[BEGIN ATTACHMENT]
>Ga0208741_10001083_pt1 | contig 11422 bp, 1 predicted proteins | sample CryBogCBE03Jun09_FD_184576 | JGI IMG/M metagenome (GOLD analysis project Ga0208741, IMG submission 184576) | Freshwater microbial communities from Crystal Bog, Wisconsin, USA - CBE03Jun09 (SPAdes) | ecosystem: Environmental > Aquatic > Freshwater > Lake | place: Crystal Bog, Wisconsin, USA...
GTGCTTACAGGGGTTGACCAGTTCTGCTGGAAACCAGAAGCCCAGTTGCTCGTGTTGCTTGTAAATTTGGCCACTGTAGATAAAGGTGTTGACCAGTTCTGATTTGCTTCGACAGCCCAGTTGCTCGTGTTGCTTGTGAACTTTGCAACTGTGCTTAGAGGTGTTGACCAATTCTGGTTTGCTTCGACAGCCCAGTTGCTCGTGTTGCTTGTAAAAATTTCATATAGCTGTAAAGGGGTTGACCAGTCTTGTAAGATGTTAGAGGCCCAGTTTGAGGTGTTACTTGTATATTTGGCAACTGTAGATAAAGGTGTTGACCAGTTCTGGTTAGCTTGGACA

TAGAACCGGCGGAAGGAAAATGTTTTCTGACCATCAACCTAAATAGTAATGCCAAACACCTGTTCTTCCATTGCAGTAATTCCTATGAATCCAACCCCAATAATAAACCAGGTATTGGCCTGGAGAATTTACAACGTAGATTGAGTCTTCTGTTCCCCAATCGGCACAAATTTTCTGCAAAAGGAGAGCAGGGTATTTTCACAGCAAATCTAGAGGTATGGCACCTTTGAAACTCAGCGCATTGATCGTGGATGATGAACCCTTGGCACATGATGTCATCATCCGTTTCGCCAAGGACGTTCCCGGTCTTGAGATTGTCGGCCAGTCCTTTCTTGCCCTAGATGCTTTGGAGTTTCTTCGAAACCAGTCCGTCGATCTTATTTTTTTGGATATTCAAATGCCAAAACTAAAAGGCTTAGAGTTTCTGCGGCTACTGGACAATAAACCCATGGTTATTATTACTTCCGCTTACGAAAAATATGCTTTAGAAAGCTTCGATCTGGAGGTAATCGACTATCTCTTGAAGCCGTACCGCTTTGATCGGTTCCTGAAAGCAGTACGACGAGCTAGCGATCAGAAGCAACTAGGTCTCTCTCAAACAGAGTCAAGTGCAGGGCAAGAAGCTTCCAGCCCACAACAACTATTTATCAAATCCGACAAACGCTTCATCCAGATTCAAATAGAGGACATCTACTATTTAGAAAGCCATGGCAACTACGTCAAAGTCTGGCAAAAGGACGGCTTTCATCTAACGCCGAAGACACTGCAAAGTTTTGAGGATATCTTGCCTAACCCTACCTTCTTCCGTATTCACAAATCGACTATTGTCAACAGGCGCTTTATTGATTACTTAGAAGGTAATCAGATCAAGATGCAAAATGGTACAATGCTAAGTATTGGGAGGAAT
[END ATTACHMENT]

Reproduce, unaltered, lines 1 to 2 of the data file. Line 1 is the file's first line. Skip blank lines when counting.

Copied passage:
>Ga0208741_10001083_pt1 | contig 11422 bp, 1 predicted proteins | sample CryBogCBE03Jun09_FD_184576 | JGI IMG/M metagenome (GOLD analysis project Ga0208741, IMG submission 184576) | Freshwater microbial communities from Crystal Bog, Wisconsin, USA - CBE03Jun09 (SPAdes) | ecosystem: Environmental > Aquatic > Freshwater > Lake | place: Crystal Bog, Wisconsin, USA...
GTGCTTACAGGGGTTGACCAGTTCTGCTGGAAACCAGAAGCCCAGTTGCTCGTGTTGCTTGTAAATTTGGCCACTGTAGATAAAGGTGTTGACCAGTTCTGATTTGCTTCGACAGCCCAGTTGCTCGTGTTGCTTGTGAACTTTGCAACTGTGCTTAGAGGTGTTGACCAATTCTGGTTTGCTTCGACAGCCCAGTTGCTCGTGTTGCTTGTAAAAATTTCATATAGCTGTAAAGGGGTTGACCAGTCTTGTAAGATGTTAGAGGCCCAGTTTGAGGTGTTACTTGTATATTTGGCAACTGTAGATAAAGGTGTTGACCAGTTCTGGTTAGCTTGGACA